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Toxic algal blooms
When a body of water becomes discoloured with a super abundance of free-floating, microscopic plant or, in rare cases, animal life, it is said to develop a ‘water bloom’ or algal bloom. Algae are primitive plants and include seaweeds, fine hair-like green forms and microscopic single cells or colonies. Some of the microscopic species are the most dangerous and can multiply rapidly to produce prominent green, red, yellow and other discolouration of water. A group of algae known as blue-green algae produces the most spectacular blooms in fresh water dams and several of these can produce toxins when conditions are favourable.
Livestock losses on stations in the Victoria River district of the Northern Territory have previously been associated with algal blooms.
Poisoning of livestock
Blue-green algae (cyanobacteria) blooms thrive in warm, calm, shallow bodies of water where the water is hard, alkaline, and rich in nitrogen, phosphates, carbonates, and organic matter. These algal blooms can pose a threat to livestock as poisoning can occur if they swallow the algae while drinking the contaminated water. Fish are often safe until a pond or dam dries or is drained, bringing them into contact with floating algae.
Poisonings attributed to blue-green algae usually occur in the dry season. Runoff from arable land and animal droppings greatly increase the likelihood of algal blooms ponds or lakes.
Blooms of the blue-green alga Nodularia spumigena form a scum on sheltered shorelines when concentrated by winds or currents and can form a suspension in the water. The blue-green algae species most commonly associated with the deaths of livestock, waterfowl and fish are Microcystis aeruginosa and Anabaena circinalis. Anabaena and Nodularia have been implicated in skin and eye irritations in people and dogs, while Microcystis, Anacystis, and another less commonly encountered alga, Lyngbya, have been reported to cause hay fever symptoms.
Symptoms of poisoning
The most common sign is finding a dead animal near affected water. In some cases, the forelimbs, lips and muzzle of the animal will show traces of algal scum.
Post-mortem examination will sometimes reveal bleeding from the tiny blood vessels under the skin and between the muscles. However, it can be difficult to make a confident diagnosis of algal poisoning, since the clinical signs and post-mortem findings can resemble a variety of diseases.
If stock must be moved to another paddock, do it at a very easy pace.
Identification of algae
Once livestock have been moved, seek veterinary advice to confirm the diagnosis and send a sample of the bloom for identification to the Berrimah Veterinary Laboratories where it will be viewed under high magnification to identify the algae.
Algae submitted for identification should preferably be fresh and healthy and the water sample is to be submitted in a small (100 millilitre) screw-topped jar fresh, or, if possible, with sufficient formalin added to make up a three per cent solution.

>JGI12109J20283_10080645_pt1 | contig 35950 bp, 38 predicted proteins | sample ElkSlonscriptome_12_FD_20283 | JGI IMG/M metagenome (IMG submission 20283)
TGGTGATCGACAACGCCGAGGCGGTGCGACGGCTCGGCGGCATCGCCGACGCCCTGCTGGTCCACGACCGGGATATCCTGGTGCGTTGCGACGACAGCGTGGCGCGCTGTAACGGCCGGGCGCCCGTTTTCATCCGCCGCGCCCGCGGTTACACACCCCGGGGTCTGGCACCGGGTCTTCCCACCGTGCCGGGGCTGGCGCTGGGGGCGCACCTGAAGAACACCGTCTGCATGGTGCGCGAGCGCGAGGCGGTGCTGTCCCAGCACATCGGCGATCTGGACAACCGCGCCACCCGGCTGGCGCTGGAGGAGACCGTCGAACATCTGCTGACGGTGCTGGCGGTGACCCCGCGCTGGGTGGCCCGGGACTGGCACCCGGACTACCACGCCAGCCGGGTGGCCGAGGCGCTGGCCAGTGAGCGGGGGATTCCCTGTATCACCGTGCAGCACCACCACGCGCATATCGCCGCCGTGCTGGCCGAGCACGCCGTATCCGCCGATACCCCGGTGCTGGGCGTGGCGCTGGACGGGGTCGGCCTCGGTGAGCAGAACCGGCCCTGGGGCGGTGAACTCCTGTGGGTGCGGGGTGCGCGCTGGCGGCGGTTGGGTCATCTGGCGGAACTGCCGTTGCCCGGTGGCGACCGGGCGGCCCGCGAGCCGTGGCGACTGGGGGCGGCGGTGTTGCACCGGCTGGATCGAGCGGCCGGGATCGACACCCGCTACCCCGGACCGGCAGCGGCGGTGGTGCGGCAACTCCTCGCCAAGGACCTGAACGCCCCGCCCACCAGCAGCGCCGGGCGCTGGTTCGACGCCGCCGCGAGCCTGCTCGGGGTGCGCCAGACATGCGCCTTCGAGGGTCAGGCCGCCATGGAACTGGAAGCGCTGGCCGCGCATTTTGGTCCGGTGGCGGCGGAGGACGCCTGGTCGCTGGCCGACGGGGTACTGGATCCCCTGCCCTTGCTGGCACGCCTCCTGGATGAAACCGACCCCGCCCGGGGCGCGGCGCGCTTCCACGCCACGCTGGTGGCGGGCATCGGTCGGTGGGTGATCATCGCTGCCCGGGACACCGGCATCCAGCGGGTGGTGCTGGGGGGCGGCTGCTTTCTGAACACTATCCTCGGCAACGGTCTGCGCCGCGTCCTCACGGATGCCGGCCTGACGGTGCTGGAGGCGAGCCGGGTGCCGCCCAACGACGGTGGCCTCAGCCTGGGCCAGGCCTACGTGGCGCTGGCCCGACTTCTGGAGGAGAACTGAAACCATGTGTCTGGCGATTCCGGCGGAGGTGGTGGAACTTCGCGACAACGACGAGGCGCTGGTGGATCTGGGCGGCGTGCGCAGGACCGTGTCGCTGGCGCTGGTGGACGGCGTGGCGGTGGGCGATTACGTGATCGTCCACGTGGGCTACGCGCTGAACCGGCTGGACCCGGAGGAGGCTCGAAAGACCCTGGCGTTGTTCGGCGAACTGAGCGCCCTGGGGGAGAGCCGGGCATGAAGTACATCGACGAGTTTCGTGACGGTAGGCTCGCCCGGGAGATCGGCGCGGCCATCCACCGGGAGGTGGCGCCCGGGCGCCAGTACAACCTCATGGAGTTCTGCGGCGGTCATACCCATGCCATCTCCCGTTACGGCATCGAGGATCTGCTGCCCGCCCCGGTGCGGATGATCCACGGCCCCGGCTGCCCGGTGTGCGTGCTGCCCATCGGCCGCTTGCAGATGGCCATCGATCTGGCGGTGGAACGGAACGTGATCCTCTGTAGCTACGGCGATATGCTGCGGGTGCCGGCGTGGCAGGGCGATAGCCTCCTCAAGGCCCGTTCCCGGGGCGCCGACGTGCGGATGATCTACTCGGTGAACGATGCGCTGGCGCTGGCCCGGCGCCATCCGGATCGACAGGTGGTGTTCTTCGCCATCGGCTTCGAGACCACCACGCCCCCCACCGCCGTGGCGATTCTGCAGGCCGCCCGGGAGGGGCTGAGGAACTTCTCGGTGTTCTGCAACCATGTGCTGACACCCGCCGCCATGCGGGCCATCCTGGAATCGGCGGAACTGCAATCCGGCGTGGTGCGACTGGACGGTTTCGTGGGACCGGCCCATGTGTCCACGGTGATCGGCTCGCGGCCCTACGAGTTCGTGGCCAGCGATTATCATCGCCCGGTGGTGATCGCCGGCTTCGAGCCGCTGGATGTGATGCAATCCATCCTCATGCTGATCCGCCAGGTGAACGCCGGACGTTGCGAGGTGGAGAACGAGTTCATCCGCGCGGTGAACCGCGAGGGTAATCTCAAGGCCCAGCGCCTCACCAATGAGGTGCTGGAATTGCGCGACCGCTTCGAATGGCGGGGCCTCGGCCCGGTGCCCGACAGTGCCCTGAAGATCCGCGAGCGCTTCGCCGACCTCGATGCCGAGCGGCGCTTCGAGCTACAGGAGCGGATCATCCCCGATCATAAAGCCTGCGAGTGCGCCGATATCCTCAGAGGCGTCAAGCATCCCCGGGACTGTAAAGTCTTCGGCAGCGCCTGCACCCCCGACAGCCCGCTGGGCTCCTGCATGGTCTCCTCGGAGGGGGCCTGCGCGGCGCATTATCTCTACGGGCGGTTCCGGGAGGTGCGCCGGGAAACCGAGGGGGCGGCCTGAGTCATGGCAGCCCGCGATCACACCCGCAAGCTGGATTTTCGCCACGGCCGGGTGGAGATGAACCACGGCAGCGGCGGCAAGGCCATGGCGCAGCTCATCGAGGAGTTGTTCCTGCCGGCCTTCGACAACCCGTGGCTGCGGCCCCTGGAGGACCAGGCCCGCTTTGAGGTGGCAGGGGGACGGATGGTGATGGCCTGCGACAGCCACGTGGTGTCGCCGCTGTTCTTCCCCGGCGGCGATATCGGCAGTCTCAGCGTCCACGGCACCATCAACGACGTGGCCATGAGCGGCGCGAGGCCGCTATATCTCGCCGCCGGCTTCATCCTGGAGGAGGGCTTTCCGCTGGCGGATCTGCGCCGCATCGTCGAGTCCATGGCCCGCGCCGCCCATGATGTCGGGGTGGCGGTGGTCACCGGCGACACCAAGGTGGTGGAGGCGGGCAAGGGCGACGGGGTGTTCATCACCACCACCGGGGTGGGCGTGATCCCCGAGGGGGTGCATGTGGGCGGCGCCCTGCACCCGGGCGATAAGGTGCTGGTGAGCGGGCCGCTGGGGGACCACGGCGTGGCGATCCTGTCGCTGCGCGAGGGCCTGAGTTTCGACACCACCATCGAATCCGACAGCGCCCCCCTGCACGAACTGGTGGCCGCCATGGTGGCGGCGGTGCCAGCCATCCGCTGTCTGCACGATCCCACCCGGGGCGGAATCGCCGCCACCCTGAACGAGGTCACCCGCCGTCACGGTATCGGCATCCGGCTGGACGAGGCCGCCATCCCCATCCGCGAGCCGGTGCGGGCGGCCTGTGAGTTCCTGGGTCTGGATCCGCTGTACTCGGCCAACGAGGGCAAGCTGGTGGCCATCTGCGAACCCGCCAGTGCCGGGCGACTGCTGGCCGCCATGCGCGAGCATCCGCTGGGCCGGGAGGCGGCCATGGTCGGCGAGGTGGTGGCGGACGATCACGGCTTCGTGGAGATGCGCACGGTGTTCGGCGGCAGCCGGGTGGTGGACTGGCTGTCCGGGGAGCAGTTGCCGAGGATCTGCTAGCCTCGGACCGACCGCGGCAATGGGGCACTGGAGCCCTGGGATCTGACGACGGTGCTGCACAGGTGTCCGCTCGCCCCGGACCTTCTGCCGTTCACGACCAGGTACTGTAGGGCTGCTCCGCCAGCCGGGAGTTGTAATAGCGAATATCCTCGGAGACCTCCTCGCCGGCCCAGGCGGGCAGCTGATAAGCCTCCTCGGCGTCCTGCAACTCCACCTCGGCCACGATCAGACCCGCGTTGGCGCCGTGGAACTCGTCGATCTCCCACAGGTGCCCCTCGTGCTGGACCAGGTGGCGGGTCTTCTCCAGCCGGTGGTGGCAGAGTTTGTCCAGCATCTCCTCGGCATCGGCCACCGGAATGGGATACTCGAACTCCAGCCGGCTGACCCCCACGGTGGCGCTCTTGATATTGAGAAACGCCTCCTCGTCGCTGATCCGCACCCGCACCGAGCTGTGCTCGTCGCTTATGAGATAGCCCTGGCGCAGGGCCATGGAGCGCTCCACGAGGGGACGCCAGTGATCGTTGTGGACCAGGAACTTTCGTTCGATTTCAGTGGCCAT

Treatment and prevention of contamination of farm water supplies by algal blooms
Station water supplies
Algae in water tanks may be controlled by covering the tank to exclude light and reduce the temperature.
Deep dams are better than shallow dams as they reduce algal use of the sun’s energy. The nutrient levels in station dams may be reduced by screening systems. These screening systems reduce fouling of dam water by stock excreta and plant debris, and ensure the restriction of fertilisers in the immediate catchment area. The screens also ensure that the size of the catchment area is large enough to cater for sufficient runoff to cause an overflow in most seasons.
Dosing dams with alum and gypsum has proven to be an effective means of removing phosphorus from the water. As the phosphorus is the most important nutrient for blue-green algae, the removal of this can prevent the algae from forming. For the best results, dams should be dosed prior to the formation of the bloom. If the dam is dosed after the bloom has started to form, stock should be excluded from the water source for five days as algae are at their most toxic as they are dying off.
It is recommended that the alum and gypsum should be applied at a rate of 50 kilograms of alum and 50 kilograms of gypsum per megalitre of water. The alum crystals are to be added first and should be mixed in to the water. The water should be left to stand for a few hours prior to adding gypsum. Once the gypsum has been added, let the water stand for at least 24 hours, or until clear. If the water has not cleared in two to three days, add an additional 25-30 per cent of the recommended dosage of the alum and gypsum.
A preliminary trial can be conducted by filling a 44-gallon drum with the dam water to ensure that the dosage is correct. Once the dam has been dosed and becomes clear, a pool pH test kit can be used to ensure that the pH is between six and nine. If the pH is not in the right range, allow the water to stand two days and check again.
Please note that older algal treatments are not environmentally friendly and should not be used.
New South Wales Department of Primary Industries 2013, viewed 21 December 2016.
Figure 5: Cattle in dam containing algal bloom
Last updated: 24 February 2017